Then of course they have to operate the rigs, which involves maintaining the heavy equipment needed to pump the oil, monitoring and managing reserves, redrilling blocked wells and paying for supplies for crews, who need to be compensated handsomely for the risky work they undertake. This accounts for about 10% of the cost of oil.
This gets us roughly to what a barrel of oil costs to get out of the ground. These figures are based on a proxy cost of oil, which actually includes a not-insignificant weighting for gas. Also bear in mind that these percentages are based on figures for 2011, and they do vary from year to year (see chart below).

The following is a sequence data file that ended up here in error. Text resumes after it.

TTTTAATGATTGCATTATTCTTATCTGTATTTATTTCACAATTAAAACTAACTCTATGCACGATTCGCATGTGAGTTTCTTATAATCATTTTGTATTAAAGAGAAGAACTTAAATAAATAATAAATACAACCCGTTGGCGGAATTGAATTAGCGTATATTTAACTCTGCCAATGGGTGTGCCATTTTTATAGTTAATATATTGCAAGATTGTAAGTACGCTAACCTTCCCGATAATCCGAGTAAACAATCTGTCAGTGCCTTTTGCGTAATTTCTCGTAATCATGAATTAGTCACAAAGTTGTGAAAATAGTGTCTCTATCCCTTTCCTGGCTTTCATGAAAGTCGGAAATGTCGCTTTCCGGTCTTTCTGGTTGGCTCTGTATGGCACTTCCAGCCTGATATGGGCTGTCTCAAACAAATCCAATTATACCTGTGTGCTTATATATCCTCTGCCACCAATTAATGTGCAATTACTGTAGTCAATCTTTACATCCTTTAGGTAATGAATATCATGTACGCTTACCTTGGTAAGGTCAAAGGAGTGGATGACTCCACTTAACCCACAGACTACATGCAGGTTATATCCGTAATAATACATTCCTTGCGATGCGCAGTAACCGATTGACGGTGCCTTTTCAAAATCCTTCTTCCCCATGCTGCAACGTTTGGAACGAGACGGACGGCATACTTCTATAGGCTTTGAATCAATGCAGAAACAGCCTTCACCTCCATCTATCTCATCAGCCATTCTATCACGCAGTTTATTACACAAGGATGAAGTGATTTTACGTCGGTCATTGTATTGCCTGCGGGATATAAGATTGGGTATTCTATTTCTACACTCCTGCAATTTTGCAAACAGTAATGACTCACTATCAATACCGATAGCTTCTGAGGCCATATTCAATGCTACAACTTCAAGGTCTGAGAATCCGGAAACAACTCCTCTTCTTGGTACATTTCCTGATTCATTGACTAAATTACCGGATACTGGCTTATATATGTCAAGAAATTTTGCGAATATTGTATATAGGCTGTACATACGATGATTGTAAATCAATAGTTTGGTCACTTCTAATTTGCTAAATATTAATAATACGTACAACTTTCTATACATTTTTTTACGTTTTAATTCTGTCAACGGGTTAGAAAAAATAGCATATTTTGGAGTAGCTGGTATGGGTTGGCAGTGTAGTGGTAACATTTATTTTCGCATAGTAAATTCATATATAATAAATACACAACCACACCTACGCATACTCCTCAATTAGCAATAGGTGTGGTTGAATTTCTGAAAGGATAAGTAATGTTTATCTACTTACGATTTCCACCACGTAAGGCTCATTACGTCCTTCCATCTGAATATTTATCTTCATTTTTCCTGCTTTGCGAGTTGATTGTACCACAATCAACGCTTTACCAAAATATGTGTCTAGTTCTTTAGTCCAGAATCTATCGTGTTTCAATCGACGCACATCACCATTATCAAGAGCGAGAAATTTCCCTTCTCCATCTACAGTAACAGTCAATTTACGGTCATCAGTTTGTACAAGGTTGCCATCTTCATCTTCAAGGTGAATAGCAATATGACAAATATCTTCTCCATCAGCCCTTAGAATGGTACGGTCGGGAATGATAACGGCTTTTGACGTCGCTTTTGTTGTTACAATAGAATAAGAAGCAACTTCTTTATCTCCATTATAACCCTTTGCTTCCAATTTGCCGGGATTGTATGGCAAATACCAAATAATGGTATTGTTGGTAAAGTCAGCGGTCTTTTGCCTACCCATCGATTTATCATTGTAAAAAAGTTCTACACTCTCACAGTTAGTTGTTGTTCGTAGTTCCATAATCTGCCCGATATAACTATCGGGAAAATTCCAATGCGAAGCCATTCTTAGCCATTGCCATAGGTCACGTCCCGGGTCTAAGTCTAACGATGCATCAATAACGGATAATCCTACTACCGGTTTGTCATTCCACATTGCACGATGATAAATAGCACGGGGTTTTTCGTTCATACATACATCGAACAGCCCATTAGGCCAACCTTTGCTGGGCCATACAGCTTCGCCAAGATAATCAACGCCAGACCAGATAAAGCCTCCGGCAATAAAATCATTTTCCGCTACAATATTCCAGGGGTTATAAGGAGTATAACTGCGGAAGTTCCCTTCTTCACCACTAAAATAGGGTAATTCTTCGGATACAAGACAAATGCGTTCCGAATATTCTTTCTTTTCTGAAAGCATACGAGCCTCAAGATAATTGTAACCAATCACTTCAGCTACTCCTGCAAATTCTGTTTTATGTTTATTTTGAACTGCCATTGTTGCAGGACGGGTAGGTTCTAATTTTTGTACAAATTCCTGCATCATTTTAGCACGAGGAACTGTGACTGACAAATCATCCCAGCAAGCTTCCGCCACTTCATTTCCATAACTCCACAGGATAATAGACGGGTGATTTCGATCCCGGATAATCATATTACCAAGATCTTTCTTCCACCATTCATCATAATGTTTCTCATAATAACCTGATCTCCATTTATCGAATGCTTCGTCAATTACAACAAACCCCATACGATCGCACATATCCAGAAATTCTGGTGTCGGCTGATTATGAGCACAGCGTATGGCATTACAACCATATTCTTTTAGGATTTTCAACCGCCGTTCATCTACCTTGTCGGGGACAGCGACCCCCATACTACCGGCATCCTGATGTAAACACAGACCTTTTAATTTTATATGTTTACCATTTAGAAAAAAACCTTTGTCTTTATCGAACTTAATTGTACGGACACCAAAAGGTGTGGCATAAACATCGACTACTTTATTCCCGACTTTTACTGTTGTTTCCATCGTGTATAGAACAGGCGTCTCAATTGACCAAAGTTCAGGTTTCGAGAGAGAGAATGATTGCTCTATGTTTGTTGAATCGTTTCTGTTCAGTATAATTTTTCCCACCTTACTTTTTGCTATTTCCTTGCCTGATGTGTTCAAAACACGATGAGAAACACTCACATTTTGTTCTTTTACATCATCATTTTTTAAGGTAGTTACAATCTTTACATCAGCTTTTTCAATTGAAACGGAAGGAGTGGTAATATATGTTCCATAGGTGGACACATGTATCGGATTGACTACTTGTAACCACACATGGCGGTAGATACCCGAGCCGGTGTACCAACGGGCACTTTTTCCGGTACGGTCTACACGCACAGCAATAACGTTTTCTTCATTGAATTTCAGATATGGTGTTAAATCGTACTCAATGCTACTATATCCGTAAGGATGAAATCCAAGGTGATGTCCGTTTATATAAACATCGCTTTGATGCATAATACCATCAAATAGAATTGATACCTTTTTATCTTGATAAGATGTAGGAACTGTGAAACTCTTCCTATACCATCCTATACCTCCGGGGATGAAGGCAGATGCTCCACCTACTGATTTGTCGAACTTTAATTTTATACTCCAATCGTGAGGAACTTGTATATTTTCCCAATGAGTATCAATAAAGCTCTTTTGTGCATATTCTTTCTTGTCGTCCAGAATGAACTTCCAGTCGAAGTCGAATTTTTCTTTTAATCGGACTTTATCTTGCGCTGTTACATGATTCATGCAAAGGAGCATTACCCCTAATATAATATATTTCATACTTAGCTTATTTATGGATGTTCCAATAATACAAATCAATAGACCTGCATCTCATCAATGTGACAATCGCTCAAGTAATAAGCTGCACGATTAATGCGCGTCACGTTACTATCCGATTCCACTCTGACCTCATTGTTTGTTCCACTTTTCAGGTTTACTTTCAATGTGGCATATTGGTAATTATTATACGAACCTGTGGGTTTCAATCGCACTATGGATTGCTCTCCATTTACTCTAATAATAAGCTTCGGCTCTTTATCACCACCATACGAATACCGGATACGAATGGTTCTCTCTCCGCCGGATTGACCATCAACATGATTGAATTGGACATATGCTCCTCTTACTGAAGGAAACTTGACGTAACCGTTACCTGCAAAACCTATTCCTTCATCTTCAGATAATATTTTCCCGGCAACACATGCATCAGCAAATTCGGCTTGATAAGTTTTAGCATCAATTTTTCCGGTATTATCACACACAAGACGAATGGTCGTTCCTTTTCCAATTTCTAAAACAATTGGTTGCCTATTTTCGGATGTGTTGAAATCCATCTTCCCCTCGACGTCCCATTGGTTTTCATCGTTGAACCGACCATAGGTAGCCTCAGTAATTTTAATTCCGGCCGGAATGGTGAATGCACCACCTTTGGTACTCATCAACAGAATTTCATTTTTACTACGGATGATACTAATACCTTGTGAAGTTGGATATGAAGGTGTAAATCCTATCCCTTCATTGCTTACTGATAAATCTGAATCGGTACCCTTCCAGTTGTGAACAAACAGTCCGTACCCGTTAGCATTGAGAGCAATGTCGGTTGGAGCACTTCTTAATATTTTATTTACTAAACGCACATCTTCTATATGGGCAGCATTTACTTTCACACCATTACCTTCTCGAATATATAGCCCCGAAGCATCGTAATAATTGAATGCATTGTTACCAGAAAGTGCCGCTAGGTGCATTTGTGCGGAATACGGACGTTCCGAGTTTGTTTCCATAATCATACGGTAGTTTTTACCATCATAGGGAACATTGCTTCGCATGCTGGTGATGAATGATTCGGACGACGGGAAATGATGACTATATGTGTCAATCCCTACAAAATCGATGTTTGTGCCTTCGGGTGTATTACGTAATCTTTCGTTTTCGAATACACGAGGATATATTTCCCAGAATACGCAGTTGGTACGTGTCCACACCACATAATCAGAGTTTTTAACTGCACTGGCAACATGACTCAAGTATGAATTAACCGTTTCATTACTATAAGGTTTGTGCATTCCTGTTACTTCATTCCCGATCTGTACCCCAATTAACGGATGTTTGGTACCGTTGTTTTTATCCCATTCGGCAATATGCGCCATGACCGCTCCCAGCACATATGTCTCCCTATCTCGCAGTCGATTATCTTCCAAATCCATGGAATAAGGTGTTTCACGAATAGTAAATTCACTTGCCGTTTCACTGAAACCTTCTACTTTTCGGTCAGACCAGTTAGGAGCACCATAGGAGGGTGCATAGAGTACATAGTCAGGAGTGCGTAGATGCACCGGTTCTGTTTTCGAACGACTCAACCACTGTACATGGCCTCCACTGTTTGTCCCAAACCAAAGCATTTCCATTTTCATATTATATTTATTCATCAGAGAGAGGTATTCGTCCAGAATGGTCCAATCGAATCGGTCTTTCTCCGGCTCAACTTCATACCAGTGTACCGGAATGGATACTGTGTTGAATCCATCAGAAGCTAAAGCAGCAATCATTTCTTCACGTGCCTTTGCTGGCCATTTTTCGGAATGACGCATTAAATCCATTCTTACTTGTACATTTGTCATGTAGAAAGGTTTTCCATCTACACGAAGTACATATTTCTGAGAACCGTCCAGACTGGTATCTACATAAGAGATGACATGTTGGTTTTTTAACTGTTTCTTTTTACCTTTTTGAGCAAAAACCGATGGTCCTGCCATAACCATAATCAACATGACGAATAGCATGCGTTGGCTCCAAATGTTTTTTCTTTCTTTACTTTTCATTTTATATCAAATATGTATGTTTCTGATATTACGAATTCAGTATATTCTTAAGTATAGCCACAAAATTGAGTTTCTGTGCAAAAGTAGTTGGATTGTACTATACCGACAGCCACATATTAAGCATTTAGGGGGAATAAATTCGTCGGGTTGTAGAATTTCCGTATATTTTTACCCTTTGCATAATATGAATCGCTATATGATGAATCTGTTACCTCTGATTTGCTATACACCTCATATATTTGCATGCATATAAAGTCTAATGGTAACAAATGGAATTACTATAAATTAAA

But this is not the cost of oil, for there are two major components missing - tax and the profit the oil companies themselves make. These will account for almost two-thirds of the overall cost of oil in 2011, according to Wood Mackenzie's figures, although it's clear who the biggest recipients are. You guessed it: governments.
Tax on oil is a complicated business - some is charged as a percentage of revenue, while export duties can be onerous - but a good chunk of government revenue comes from taxing the profits of oil companies.
Marginal tax rates on profits in the UK are 62%, more than 80% in Norway and about 90% in some countries. And when profits rise, taxes rise, not just because they are based on a percentage of profits, but also because governments can raise the actual rate of tax itself.